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Council's Black Girls Initiative Settles into New Home

The Center for Healthy Families to Continue the Work of the Commission


[COLUMBUS, OH] The Commission on Black Girls, an initiative to positively affect and transform the lives of girls and young women ages 11-22, has found a permanent home with The Center for Healthy Families. The move allows the nonprofit organization to assume operations of the Commission at the end of this year.

"This is step one in the journey to implement the recommendations released by the Commission this summer," said Councilmember Priscilla Tyson, founder of the initiative. "In order to enhance the quality of life for Black girls in Columbus, we have to ensure that there is a results-driven organization such as the Center for Healthy Families staffed to do this work." 

Earlier this year, the Commission released "A Report on the Quality of Life of Black Girls in Columbus, Ohio." It outlined the next steps to ensure Black girls in Columbus have equal access to opportunities for success. Researchers engaged more than 400 young girls by conducting surveys, focus groups, and convening listening sessions with girls ages 11-22, as well as service providers, parents and caregivers. Each session was designed to assess girls' perspectives on their quality of life. 

Three quality of life indicators emerged from the data. They were economics, academics, and emotional health and well-being. The information served as the basis for the permanent establishment of the Commission at The Center for Healthy Families, located at 500 South Front Street, Suite 930. It will serve as a resource for data-driven excellence to positively transform the quality of life outcomes for Black girls and young women.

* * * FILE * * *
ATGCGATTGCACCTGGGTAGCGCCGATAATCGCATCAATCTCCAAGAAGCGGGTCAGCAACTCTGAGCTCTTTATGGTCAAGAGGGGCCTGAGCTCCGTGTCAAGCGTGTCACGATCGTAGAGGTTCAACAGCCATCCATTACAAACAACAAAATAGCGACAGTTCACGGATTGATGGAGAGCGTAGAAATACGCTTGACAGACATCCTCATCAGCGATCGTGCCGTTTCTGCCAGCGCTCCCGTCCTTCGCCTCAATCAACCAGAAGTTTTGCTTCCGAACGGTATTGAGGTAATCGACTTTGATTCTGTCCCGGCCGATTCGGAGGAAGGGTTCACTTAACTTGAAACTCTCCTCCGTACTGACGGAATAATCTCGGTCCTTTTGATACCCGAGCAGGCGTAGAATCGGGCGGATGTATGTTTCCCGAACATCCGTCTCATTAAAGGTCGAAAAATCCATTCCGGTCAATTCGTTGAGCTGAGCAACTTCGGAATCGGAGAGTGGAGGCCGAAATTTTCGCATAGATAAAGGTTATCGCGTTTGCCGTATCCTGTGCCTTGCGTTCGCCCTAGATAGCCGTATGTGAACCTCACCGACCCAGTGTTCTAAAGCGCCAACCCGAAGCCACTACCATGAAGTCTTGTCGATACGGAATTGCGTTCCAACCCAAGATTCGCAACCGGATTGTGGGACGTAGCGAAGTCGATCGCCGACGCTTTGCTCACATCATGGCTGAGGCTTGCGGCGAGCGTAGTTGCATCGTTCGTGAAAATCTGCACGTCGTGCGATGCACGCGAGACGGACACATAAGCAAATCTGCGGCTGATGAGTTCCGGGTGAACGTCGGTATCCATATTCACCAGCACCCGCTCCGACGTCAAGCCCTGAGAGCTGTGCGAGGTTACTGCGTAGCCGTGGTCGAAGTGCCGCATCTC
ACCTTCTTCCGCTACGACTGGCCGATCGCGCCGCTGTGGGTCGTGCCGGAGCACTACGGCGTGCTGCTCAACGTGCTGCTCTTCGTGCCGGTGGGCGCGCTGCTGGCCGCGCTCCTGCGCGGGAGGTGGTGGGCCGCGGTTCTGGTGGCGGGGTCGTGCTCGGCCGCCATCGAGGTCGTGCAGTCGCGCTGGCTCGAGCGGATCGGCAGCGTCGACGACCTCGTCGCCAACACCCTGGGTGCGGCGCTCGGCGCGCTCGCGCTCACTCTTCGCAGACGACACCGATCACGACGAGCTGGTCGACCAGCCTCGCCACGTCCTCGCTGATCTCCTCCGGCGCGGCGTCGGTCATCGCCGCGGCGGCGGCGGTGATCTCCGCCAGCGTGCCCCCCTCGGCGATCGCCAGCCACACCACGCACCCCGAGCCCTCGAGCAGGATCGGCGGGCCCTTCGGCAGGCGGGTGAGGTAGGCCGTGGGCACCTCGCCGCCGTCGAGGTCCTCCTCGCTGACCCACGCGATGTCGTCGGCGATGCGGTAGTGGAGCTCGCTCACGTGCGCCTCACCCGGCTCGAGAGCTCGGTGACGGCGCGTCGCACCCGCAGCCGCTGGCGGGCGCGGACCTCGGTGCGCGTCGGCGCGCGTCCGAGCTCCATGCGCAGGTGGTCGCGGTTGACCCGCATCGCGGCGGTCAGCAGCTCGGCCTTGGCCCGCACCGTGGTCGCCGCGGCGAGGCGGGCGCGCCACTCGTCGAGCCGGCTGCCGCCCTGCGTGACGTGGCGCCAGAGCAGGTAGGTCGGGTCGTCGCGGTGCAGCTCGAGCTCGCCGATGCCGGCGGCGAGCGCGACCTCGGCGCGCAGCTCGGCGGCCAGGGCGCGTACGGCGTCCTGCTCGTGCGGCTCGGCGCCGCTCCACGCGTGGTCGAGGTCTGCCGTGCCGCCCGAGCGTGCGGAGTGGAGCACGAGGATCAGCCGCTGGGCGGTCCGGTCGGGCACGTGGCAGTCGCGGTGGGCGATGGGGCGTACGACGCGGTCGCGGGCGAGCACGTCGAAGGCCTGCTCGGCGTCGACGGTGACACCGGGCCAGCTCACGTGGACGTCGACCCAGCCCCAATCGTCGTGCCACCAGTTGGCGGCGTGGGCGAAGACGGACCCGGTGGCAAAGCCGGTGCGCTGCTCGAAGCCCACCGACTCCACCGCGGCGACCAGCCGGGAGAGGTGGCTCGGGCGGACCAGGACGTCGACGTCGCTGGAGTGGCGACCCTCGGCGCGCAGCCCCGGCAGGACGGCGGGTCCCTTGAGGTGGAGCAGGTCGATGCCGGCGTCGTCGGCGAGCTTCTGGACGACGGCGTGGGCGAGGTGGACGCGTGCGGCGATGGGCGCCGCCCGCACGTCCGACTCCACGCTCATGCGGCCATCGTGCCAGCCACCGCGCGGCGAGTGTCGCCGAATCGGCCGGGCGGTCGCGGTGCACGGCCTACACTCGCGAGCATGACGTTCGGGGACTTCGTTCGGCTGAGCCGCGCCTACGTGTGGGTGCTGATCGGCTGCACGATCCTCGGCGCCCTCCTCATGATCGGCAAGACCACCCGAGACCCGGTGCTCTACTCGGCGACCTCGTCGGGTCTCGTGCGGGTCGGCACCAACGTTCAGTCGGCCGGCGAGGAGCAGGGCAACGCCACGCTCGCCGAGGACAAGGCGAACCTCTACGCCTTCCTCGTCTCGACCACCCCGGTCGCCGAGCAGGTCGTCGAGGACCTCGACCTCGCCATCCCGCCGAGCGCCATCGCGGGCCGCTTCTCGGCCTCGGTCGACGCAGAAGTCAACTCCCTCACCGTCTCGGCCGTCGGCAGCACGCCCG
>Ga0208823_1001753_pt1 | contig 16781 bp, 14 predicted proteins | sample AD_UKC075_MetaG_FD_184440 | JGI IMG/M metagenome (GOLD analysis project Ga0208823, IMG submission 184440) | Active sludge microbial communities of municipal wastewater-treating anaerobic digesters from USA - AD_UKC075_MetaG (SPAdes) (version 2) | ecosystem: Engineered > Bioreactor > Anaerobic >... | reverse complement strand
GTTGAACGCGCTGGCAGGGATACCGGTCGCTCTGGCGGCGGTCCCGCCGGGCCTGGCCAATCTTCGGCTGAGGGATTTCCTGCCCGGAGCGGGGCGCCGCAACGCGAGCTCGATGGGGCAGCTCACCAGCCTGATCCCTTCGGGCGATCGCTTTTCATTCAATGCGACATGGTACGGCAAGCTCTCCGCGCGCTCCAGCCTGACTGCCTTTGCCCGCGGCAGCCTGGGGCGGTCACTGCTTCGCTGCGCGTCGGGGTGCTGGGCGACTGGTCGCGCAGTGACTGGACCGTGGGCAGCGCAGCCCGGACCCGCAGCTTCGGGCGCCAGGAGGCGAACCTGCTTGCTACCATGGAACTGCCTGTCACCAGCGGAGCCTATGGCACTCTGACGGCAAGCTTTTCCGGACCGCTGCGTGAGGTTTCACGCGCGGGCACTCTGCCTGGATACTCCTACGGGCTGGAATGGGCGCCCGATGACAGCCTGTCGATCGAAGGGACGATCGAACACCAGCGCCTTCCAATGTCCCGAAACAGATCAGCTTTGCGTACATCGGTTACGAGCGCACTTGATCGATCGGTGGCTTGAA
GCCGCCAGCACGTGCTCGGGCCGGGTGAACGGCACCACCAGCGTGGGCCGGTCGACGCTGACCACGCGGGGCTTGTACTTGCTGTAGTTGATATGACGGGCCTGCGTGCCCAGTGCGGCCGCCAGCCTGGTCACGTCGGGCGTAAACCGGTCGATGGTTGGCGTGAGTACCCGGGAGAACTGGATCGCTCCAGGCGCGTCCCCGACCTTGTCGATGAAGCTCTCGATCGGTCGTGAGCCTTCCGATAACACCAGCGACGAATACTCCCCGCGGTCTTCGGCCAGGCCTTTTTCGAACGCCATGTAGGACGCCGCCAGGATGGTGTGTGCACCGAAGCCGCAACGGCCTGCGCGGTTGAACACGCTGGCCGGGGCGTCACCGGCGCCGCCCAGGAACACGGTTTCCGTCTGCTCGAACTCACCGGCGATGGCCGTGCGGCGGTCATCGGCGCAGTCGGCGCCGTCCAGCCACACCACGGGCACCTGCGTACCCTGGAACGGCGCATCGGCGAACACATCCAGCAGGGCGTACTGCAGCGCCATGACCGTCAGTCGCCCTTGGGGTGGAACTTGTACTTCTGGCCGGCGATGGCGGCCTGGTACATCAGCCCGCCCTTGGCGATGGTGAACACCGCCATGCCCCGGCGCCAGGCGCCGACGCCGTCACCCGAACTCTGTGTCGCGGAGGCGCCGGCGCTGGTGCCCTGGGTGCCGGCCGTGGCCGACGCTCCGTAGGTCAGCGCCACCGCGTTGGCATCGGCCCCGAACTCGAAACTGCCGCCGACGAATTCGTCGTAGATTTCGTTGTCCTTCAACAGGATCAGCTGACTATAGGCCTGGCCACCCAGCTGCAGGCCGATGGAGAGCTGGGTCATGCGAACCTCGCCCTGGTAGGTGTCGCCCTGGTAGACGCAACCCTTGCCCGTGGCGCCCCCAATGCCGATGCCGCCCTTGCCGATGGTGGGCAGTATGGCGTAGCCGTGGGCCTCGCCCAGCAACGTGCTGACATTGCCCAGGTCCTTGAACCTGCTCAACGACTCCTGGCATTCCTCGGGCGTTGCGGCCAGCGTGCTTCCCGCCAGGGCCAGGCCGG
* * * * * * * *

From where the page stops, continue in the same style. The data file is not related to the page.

“The body of research from the Commission on Black Girls report will activate The Center’s advocacy and public policy work,” said Toshia Safford, President and CEO of The Center for Healthy Families.  “We are thrilled to expand the Center’s legacy and mission, to improve the lives of girls.”

The report included the overarching recommendation of the Commission becoming a permanent entity along with three strategies and eighteen additional action items. Many of the recommendations address: education, mentoring and leadership, healthcare, safety, racism and bias training, health and well-being, economics, issues experienced by LGBTQ+ youth and families, and youth in the child welfare system.

Created in 2018, the Commission aimed to study and develop recommendations to ensure opportunities, prosperous futures, and the attainment of a high quality of life for all Black girls.

"We took this journey to address the racial inequities that Black women experience in our community, said Councilmember Tyson. "If we want to change the life trajectory of Black women, it was critical to begin in the early stages of development."

Black women experience the following disparities: 

  • Black women make up 16.1 percent of the population, but in Franklin County one-third live in poverty.
  • Black women earn 63 cents on the dollar in comparison to white men.
  • In Central Ohio, Black babies die at a rate 2.5 times that of white babies.
    (US Census 2015-2016, US Census Bureau American Community Survey (ACS)

"I'm excited to see the Commission on Black Girls find a long-term home to continue its important work of fighting racism and sexism," said Council President Shannon G. Hardin. "I look forward to supporting this effort as we work to level barriers with and for our black girls."

For more information on the Commission on Black Girls, visit www.columbus.gov/council/tyson/Commission-on-Black-Girls/. To view the report, visit www.columbus.gov/cobgreport/.


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